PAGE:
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Jo Clifton is the Politics Editor for the Austin Monitor.
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Thursday, December 26, 2019 by Jo Clifton
Tovo reflects on a year of challenge and success
As she looks back on 2019, Council Member Kathie Tovo can count some major victories, including passage of her expansive resolution directing enhancements to a lengthy stretch of downtown parkland leading up to Palm School, direction to begin creation of a Mexican American heritage corridor, and authorizing renovation and expansion of the convention center.
“That was a heavy effort and an exciting one,” Tovo said. She notes some of the moving pieces: designating the Rainey Street historic district; getting money through the city’s Hotel Occupancy Tax for the Mexican American heritage corridor wayfinding project; and establishing the Waterloo Greenway initiative under the umbrella of the city, along with the Waterloo Greenway Conservancy.
Although Travis County, not the city, owns Palm School, Tovo is hopeful that the two municipal governments can work together to preserve the school and its surroundings.
As for the convention center expansion, Tovo says she favors it as part of the Palm School master plan. “I am supportive of expanding if we’re doing so in a way that improves the whole downtown landscape.” She said she expects a renovated convention center to make that part of downtown more attractive, not just for conventiongoers but for everyone. She will be watching to make sure that the changes enhance the Waterloo Greenway and other area attractions.
Dealing with homelessness and revisions to the Land Development Code have both been big issues in District 9.
When she looks back on what most people would see as a major defeat – first reading adoption of a new Land Development Code – Tovo does not sound defeated. Rather, she is planning to continue her struggle against provisions that greatly expand density in her part of the city.
“My district has been proposed for extremely major changes in every neighborhood,” she told the Austin Monitor. “If you look at District 9, nearly 50 percent of the properties (in some neighborhoods) are proposed to be rezoned, a pretty significant impact compared to what’s proposed throughout the city.”
She said her constituents are not alone in their distress about the proposed changes. “I cannot emphasize the breadth and amount of upset about the changes” that the new code would allow, “from one end of the city to another.” But District 9, the central city, is certainly the bull’s-eye for increased density.
She hopes that in the months ahead, Council will rework the new code so that there is increased density on major corridors, but not in “big swaths of neighborhoods as this plan does.” Tovo argues that the new code, as currently configured, affects the central city more than districts 6 in the north and 8 in the south, for example. She hopes her colleagues will reconsider changes approved in December that would allow housing she believes is “far in excess of the capacity that we said we needed.”
Tovo, along with Council members Ann Kitchen, Leslie Pool and Alison Alter, were on the losing end of the vote on the new code, and despite Tovo’s stated optimism about major changes, it seems unlikely that any changes staff might propose would be as extensive as the four of them would like to see.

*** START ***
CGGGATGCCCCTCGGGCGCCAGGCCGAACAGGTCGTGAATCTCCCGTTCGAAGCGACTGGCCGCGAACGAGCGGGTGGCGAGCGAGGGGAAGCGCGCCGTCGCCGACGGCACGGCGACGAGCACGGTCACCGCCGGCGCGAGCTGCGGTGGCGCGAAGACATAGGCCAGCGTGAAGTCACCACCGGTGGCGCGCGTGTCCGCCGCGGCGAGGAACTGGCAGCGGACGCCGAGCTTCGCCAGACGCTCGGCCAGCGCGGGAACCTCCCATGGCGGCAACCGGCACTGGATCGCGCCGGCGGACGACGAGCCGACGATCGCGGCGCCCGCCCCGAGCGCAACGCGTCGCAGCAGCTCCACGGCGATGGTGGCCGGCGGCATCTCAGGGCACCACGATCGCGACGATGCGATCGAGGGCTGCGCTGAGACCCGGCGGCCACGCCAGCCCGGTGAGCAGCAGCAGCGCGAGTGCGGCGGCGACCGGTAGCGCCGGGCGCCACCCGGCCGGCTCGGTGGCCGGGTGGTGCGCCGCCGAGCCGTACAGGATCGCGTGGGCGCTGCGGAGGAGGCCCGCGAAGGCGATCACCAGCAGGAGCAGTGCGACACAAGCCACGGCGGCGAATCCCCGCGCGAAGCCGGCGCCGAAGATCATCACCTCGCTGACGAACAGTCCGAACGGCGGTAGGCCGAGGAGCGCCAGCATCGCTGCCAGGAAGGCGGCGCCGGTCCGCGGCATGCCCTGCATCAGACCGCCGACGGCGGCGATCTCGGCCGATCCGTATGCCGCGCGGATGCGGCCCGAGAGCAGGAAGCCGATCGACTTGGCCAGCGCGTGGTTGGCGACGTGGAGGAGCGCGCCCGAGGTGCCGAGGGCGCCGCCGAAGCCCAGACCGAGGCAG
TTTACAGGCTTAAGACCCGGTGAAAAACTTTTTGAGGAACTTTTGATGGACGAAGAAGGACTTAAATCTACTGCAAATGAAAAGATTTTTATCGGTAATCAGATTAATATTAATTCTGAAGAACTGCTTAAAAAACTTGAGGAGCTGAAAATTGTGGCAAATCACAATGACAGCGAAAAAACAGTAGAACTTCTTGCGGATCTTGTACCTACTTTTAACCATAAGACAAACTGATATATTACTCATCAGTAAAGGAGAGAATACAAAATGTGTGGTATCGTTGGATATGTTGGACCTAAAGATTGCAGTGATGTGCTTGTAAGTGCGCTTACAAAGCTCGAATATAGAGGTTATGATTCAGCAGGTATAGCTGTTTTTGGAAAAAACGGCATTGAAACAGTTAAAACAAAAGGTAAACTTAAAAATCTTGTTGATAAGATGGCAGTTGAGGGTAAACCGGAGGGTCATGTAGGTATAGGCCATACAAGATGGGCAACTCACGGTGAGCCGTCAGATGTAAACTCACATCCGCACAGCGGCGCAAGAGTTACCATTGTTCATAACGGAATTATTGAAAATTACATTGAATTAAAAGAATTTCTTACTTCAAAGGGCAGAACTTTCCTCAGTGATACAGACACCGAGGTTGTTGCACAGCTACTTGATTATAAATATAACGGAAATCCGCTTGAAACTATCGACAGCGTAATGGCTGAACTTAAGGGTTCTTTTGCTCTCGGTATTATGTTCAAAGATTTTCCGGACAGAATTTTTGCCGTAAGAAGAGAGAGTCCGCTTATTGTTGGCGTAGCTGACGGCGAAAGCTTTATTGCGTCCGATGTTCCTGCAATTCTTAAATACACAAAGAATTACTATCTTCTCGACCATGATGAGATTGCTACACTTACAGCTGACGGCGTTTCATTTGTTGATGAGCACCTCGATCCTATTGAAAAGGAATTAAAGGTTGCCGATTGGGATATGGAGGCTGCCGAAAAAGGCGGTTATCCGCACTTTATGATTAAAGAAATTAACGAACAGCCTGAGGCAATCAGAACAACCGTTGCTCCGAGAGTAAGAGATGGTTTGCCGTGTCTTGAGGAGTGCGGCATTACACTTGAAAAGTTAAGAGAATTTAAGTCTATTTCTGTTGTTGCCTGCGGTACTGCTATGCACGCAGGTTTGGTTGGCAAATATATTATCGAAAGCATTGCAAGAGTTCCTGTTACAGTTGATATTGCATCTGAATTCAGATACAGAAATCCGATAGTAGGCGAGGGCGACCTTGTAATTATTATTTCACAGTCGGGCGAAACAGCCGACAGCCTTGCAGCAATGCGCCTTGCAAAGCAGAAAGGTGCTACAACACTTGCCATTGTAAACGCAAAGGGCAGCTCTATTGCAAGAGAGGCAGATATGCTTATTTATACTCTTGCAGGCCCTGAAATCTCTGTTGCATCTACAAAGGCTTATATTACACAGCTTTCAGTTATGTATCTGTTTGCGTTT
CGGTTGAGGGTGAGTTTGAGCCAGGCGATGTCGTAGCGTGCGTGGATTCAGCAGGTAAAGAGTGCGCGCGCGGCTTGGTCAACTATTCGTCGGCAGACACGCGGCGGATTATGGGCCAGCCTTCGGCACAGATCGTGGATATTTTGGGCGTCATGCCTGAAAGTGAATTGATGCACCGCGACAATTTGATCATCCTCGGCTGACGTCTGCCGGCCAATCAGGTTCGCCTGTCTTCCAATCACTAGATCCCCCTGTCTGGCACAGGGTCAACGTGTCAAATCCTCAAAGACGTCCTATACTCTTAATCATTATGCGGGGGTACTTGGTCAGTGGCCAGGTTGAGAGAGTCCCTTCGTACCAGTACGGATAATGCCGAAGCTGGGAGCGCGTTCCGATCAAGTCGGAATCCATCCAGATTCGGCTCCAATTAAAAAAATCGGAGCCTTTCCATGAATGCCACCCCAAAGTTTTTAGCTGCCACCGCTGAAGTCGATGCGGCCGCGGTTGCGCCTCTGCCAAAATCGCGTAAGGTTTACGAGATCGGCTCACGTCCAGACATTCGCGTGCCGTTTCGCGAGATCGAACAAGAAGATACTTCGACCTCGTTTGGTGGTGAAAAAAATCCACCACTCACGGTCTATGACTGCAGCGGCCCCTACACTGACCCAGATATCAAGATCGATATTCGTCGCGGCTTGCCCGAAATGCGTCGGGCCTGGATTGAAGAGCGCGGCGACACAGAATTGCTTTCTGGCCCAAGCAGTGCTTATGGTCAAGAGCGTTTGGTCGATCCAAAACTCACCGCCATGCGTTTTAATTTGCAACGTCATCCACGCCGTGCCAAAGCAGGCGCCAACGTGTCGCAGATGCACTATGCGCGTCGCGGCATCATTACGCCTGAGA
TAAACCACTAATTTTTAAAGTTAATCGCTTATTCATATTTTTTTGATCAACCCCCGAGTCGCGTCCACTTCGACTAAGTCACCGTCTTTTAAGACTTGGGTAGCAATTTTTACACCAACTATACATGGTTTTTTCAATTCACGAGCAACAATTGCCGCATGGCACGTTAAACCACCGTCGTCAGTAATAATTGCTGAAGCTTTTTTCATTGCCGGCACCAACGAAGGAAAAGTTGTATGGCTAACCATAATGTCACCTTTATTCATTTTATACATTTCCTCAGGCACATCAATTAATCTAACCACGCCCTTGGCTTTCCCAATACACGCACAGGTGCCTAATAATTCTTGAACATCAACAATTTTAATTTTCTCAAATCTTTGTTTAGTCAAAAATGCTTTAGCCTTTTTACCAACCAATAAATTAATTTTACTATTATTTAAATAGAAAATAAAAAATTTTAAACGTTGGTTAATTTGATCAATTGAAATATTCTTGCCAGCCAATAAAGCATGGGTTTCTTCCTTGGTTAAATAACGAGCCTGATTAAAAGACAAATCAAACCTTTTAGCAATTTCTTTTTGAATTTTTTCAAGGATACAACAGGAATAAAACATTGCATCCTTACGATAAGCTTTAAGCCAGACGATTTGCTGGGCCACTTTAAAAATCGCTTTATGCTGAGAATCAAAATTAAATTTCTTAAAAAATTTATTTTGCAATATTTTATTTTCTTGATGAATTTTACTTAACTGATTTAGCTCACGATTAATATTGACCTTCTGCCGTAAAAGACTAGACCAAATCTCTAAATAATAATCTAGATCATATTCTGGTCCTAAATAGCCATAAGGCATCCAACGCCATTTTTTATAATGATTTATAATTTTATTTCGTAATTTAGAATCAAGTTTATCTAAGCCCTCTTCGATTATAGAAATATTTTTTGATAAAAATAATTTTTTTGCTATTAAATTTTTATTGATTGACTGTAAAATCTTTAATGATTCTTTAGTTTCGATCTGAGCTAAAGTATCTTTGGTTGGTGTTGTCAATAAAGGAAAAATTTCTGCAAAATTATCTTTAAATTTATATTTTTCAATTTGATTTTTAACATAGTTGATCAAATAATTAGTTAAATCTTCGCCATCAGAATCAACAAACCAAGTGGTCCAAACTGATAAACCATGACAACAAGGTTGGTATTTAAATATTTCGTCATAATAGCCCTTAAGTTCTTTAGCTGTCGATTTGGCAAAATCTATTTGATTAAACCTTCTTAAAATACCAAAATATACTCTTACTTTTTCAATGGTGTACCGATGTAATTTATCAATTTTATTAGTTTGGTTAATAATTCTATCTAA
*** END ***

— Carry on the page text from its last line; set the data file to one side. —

There was more consensus on the dais over dealing with the city’s homeless population and repealing ordinances directing police to arrest people panhandling and resting or camping in public places. Tovo said she voted in favor of repealing the first two ordinances, but was against immediately lifting the camping ban.
Many of Tovo’s constituents, particularly those with downtown condos and businesses, were upset about the repeal, but the hot topic of the moment is the Land Development Code.
Although Tovo tried to get funding for homelessness initiatives increased to $3 million in the 2018-19 city budget, she recalled that the motion failed on a 5-6 vote, “so we ended up with $1.5 million.” However, she and her colleagues increased that amount to $3 million for the current budget after Council voted to eliminate the no sit/no lie and camping ordinances.
Tovo was a strong advocate for city funding for the Salvation Army Rathgeber Center, a shelter for women and children. The city provided $1 million in funding, which was also intended to help ease the burden on the downtown shelter. In October 2021, the Rathgeber Center is slated to operate on private funding only. At the same time, the city provided an additional $500,000 on its existing contract for changes at the Austin Resource Center for the Homeless downtown. She pointed out that moving women and children to the Rathgeber Center would somewhat ease the burden on the downtown shelter, which is being redesigned to offer more case management.
Tovo said she has more plans for 2020, including continued work with the Austin Sobering Center, where she serves as a board member, and fighting against human trafficking, among other things.
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Key Players & Topics In This Article
District 9: District 9, which is only 12 square miles in size, is bordered by MoPac and Lamar boulevards on the west, Manor Road and Interstate 35 on the east, Oltorf Street on the south and 51st Street on the north. District 9 includes most of downtown and the University of Texas campus but does not include the Capitol or most of the state office complex. Residential neighborhoods include Bouldin and Travis heights to the south, Clarksville and Hyde Park on the north and Cherrywood and Mueller on the east.